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Foie Gras: A Serving of Disease

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Message Heather Moore

It looks like ducks and geese may finally be getting a little revenge on people who eat foie gras, the so-called delicacy made from the birds’ diseased livers. Researchers with the University of Tennessee Graduate School of Medicine recently discovered a link between foie gras and amyloid-related diseases, such as rheumatoid arthritis, Alzheimer’s disease, type-2 diabetes, and tuberculosis. This news shouldn’t shock anyone (and it’s a shame that animals in a laboratory were made to suffer)—if you eat  “diseased food,” you are likely to develop disease. And lest we forget, foie gras has never been considered a healthy food: It derives 85 percent of its calories from fat: a 2-ounce serving contains 25 grams of fat and 85 milligrams of cholesterol. But as bad as foie gras is for humans, it’s the ducks and geese who suffer the most.

Foie gras farmers ram metal pipes down the birds’ throats two or three times a day and pump as much as 4 pounds of grain and fat into the animals’ stomachs. The pipes puncture many birds’ throats, sometimes causing them to bleed to death. The birds’ livers become engorged and can expand up to 12 times their normal size—a disease known as “hepatic steatosis.” The birds have difficulty standing, and they become so stressed that they tear out their own feathers. Many suffer from internal hemorrhaging, fungal and bacterial infections, and hepatic encephalopathy, a brain ailment caused when their livers fail.  

The mortality rate of birds raised for foie gras has been found to be as much as 20 times higher than that of birds raised normally, and carcasses show wing fractures and severe tissue damage to the throat muscles. 

Investigations at every foie gras farm in the United States and throughout Europe have documented sick, dead and dying animals. One investigation in New York found ducks with bloody beaks and their wings twisted together, jammed into wire cages. At another farm, birds dangled from wires as blood spilled from their neck wounds onto live birds beneath them.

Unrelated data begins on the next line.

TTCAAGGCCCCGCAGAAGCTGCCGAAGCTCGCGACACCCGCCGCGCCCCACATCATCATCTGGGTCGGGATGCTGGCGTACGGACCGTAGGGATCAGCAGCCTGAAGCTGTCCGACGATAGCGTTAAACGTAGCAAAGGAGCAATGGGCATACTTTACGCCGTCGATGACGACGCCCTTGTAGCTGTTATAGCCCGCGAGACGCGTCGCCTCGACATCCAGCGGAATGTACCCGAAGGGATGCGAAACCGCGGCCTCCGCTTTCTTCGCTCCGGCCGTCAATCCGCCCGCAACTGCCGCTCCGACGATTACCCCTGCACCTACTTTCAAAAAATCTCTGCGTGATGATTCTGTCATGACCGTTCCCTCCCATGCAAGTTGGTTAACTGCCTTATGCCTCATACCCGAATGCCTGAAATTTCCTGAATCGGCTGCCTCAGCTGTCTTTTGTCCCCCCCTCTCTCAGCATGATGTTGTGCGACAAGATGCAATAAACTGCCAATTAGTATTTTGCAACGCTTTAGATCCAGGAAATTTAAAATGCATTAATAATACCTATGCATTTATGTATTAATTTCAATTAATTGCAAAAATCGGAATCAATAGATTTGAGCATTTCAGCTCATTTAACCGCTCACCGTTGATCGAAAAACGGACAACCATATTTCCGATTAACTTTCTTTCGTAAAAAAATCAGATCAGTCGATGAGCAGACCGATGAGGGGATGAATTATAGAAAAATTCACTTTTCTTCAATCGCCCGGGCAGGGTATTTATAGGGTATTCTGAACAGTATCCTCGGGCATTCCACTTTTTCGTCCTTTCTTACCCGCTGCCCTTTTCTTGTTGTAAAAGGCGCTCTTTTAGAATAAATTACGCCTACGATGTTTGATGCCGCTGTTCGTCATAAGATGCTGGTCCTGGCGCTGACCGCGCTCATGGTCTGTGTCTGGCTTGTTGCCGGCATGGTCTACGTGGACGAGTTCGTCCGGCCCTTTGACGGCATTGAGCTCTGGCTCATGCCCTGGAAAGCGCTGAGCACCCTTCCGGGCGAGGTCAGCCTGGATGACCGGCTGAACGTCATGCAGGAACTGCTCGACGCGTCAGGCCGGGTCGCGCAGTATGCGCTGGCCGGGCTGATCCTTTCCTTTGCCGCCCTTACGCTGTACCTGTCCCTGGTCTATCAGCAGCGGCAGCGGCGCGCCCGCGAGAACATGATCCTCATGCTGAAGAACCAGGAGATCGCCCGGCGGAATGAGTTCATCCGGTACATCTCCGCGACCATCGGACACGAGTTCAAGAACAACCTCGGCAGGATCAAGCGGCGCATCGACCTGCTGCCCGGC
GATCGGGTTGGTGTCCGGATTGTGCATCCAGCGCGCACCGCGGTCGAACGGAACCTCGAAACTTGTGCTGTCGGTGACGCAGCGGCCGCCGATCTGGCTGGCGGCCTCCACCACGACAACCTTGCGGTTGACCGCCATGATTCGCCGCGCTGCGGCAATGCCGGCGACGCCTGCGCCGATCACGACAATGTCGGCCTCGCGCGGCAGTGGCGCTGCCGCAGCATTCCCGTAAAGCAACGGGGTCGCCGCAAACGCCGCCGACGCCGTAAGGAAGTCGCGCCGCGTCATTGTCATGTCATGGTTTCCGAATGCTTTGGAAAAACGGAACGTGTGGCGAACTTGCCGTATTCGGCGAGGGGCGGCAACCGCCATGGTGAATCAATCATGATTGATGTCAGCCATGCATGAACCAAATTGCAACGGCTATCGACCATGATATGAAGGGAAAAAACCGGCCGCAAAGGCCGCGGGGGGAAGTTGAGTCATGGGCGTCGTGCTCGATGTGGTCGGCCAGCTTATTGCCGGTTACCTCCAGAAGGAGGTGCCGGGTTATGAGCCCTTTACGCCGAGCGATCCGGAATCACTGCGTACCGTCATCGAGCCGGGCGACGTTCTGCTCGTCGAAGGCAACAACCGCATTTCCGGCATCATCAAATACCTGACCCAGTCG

Fifteen countries have banned foie gras production, the Chicago City Council outlawed the sale of foie gras, and California Governor Arnold Schwarzenegger has signed into law a bill to ban the production and sale of foie gras in the state, starting in 2012. Politicians in New York, Illinois, Massachusetts, and Oregon have proposed similar legislation.

The European Union’s Scientific Committee on Animal Health and Animal Welfare and many other experts worldwide have also deemed foie gras production inhumane. Marcia Keith, a spokeswoman for the Oregon Veterinary Medical Association, has stated that “[f]orcing animals to overeat to the extent that their livers are expanded to 10 to 12 times the normal size and then feeding those livers to humans as a delicacy seems barbaric, senseless and clearly unnecessary.” 

His Holiness Benedict XVI has condemned foie gras, saying, “Animals, too, are God's creatures . . . Certainly, a sort of industrial use of creatures, so that geese are fed in such a way as to produce as large a liver as possible, or hens live so packed together that they become just caricatures of birds, this degrading of living creatures to a commodity seems to me in fact to contradict the relationship of mutuality that comes across in the Bible.” 

And yet some people remain indifferent, callous even, to the birds’ suffering. If they can’t find it in their hearts to stop eating foie gras because it’s cruel, I hope they’ll use their brains and stop eating diseased duck liver because it’s sickly.  

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Heather Moore is a freelance writer and a senior writer for People for the Ethical Treatment of Animals (PETA) in Norfolk, Va., where she lives with her rescued dog, Carly. Heather frequently writes on animal rights and health issues as a freelance (more...)
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